The gauntlet was thrown, the gloves came off and amidst a flurry of tweets, scurrying journalists and political posturing round one of Nick vs Nige saw a fairly even start.
The polls may suggest Nigel Farage emerged victorious from his debate with Nick Clegg over Britain's future in the European Union, but the real winner would appear to be President Vladimir Putin.
He may not agree with Mr Clegg over the EU, but amid his assertions, the leader of Ukip seemed to back the Kremlin's stance on the Ukraine, suggesting the EU had "blood on its hands" over Crimea.
Mr Farage found himself facing a backlash of criticism on Twitter for claiming the EU had provoked the Russian leader, while accusing the British government of "geeing up" those behind the uprising in Ukraine that ousted President Viktor Yanukovych.
Farage had to quash any suggestion that people might want to join EU. Hence his ludicrous claim that it's to blame for Putin annexing Crimea; Ros Taylor (@rosamundmtaylor) March 27, 2014
One Farage comment last night still rumbling - "Imperialist EU has blood on hands" - claims it provoked Ukraine uprising so provoked Putin.; Nick Robinson (@bbcnickrobinson) March 27, 2014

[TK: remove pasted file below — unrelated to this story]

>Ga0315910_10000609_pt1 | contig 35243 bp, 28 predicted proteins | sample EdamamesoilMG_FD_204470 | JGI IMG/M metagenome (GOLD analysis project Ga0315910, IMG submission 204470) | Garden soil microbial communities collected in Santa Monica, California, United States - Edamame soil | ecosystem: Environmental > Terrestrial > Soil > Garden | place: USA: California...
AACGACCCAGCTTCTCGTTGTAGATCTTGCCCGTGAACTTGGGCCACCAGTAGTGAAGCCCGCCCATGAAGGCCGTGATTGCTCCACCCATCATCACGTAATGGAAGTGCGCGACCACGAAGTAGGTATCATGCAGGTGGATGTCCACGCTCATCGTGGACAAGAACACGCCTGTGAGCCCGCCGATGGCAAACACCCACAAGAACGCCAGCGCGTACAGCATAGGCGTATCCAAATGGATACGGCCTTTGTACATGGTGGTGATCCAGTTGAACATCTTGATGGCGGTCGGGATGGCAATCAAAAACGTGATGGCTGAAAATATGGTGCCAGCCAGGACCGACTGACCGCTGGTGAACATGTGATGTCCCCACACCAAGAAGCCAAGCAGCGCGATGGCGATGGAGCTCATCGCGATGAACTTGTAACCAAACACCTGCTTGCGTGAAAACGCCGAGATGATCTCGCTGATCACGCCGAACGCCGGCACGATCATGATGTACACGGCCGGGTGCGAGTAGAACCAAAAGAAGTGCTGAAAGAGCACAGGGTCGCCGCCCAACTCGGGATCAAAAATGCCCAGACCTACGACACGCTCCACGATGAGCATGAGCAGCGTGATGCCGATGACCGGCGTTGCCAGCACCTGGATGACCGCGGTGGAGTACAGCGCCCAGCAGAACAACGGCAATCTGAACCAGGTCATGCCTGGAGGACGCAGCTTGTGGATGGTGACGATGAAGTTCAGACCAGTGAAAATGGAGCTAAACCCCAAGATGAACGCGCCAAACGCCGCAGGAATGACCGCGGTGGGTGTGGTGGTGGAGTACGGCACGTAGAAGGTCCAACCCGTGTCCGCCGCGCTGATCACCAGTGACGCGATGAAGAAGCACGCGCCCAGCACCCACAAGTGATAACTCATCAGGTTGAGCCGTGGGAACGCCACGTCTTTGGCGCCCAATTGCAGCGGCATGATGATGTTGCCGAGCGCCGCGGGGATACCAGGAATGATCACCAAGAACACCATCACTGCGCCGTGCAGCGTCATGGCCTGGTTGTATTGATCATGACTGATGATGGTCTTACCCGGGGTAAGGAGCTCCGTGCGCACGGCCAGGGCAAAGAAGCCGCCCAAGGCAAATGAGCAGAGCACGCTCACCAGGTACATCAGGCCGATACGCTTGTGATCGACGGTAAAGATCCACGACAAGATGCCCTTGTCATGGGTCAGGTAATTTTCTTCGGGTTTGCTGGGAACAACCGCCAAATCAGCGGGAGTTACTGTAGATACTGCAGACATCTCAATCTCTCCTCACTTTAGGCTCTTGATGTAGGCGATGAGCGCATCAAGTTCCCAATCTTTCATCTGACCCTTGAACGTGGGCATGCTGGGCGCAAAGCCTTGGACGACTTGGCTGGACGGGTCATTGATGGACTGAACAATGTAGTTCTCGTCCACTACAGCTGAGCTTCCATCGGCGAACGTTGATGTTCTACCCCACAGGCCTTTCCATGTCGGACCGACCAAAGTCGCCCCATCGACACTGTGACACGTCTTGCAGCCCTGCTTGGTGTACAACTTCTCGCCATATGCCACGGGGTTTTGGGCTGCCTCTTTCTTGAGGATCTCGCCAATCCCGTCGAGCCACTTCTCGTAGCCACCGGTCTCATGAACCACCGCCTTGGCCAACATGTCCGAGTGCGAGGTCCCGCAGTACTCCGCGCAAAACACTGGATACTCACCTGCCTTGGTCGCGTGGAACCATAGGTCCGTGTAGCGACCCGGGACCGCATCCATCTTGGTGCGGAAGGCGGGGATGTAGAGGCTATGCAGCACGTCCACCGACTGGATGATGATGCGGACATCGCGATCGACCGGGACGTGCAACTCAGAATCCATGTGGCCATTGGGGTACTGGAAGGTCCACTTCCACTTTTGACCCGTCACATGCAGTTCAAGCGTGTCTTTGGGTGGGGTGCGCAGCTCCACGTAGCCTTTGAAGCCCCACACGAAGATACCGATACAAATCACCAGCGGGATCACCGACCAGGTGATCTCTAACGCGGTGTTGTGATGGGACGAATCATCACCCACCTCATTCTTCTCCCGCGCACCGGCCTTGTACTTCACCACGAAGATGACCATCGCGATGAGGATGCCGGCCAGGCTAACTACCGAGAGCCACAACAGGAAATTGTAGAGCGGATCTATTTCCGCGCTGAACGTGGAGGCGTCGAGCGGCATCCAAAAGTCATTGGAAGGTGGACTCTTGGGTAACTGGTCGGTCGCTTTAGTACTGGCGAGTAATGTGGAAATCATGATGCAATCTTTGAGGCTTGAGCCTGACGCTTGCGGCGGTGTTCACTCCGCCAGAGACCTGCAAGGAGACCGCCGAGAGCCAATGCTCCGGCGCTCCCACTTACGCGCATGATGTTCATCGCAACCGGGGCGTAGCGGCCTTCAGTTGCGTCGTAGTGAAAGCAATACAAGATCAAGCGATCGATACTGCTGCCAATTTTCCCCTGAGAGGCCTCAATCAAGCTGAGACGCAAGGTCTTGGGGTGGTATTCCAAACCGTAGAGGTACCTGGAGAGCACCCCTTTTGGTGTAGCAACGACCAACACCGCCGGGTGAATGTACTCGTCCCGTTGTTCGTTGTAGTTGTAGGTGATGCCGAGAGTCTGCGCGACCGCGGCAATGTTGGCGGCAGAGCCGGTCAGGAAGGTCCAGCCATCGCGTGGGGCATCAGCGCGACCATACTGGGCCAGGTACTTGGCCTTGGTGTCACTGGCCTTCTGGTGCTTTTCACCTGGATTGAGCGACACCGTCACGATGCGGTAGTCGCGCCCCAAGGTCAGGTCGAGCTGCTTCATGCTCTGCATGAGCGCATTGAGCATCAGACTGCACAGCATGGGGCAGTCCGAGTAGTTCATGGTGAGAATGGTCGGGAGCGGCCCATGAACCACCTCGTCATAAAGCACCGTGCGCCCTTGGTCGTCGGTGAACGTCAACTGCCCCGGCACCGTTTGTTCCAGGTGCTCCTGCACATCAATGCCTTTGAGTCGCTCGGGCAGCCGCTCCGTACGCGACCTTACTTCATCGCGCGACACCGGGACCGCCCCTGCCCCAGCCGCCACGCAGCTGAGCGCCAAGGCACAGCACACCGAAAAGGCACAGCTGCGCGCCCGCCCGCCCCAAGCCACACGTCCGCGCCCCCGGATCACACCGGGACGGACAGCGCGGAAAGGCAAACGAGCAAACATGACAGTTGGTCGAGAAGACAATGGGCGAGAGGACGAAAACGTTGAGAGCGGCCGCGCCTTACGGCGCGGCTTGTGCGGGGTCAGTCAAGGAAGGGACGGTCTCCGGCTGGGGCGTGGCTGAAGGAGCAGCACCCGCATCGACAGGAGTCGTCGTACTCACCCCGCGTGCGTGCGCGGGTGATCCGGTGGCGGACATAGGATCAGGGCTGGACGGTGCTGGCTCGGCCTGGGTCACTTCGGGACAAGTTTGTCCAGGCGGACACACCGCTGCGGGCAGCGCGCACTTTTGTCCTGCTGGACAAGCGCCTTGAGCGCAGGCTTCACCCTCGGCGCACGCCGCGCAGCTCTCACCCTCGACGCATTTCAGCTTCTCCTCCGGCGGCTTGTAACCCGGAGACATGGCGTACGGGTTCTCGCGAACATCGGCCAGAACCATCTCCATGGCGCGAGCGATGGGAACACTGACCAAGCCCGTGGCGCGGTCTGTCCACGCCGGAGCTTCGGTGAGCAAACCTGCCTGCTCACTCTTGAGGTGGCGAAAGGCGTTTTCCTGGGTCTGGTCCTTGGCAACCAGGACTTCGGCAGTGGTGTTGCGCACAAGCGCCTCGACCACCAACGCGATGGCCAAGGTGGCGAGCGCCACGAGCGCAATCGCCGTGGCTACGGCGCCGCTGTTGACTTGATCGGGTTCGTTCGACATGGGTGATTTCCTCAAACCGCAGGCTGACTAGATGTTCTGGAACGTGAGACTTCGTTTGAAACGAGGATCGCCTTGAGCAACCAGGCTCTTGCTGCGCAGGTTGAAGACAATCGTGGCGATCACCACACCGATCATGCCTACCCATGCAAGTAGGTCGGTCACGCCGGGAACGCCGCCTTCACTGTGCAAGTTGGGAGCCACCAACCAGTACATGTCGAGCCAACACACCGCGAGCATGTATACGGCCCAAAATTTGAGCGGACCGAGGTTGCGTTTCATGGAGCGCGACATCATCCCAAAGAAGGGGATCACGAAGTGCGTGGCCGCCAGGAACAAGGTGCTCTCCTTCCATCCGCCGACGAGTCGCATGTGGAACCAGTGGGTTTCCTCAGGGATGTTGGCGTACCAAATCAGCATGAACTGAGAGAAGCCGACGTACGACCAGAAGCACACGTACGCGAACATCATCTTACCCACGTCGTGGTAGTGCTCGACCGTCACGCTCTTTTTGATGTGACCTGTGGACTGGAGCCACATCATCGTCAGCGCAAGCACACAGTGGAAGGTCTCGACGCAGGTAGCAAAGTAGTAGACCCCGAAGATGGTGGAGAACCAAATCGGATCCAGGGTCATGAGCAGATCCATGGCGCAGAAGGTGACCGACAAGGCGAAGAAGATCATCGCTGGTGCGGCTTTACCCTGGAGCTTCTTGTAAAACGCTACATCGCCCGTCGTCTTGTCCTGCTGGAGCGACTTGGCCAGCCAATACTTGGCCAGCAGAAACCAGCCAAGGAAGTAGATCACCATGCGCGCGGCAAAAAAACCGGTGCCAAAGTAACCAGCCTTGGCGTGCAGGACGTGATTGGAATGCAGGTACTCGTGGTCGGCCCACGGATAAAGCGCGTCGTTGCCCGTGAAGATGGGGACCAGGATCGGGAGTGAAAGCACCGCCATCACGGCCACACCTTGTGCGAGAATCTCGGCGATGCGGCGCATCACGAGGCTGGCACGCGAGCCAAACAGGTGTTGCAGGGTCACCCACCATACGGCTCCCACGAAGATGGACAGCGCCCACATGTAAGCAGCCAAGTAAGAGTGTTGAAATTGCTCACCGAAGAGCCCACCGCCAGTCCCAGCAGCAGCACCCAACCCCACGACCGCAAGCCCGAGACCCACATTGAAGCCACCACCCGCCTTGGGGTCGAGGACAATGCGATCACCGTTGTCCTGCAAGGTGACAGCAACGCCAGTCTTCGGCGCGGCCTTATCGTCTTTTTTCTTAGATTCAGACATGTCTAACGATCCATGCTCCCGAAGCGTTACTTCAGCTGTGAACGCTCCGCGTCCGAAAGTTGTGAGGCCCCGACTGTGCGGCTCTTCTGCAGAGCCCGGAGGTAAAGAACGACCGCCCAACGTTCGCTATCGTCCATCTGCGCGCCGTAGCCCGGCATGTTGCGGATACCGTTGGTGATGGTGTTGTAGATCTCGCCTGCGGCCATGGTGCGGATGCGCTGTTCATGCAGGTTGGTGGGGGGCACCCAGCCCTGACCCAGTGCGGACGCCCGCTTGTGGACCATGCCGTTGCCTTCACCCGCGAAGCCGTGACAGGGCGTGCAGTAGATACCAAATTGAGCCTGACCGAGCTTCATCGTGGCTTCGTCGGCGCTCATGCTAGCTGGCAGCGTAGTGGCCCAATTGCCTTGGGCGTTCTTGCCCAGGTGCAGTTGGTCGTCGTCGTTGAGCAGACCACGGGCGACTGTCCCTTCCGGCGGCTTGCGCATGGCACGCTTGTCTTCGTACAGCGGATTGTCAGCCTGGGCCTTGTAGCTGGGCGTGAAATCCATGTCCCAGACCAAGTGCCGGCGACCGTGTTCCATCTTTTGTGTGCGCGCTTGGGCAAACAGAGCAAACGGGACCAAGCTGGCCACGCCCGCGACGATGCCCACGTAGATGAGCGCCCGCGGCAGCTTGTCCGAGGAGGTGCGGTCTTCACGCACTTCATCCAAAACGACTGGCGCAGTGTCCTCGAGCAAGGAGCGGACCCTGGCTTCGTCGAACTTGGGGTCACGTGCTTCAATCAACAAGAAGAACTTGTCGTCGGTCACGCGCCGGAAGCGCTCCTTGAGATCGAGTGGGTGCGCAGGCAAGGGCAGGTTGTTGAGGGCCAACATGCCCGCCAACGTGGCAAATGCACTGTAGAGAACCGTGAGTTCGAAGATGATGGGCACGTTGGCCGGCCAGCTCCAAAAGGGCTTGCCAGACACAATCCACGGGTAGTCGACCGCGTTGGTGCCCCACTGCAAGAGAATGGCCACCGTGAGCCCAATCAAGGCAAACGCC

Nigel Farage was at his most idiotic when he said the EU had blood on his hands over Ukraine. Putin will be delighted by him. Ludicrous.; Sunny Hundal (@sunny_hundal) March 26, 2014
He hit out at an "imperialist, expansionist EU", which he said should "hang its head in shame" for providing false hope - apparently taking a pro-Kremlin stance on the crisis which has seen Moscow's formal annexation of the peninsula of Crimea in southern Ukraine into Russia.
"We have given a false series of hopes to a group of people in the western Ukraine and so geed up were they that they actually toppled their own elected leader," he said.
"That provoked Mr Putin and I think the European Union, frankly, does have blood on its hands in the Ukraine. I don't want a European army, navy, air force or a European foreign policy. It has not been a thing for good in the Ukraine."
However, when Mr Clegg was asked why countries such as Ukraine are so keen to develop ties with the EU as the UK debates doing the opposite, the leader of the Lib Dems insisted that while the EU "needs reforming" it has also been responsible for a number of formerly communist countries becoming democracies because they became part of "the family of nations within the European Union".
"It was very moving to see those people demonstrating for their freedoms, demonstrating for their rights and some of them dying for it in Kiev," he said.
Despite Mr Farage's statement, which some may find controversial, some 57 per cent of those surveyed thought Mr Farage had performed best, compared to just 36 per cent for the Lib Dem leader.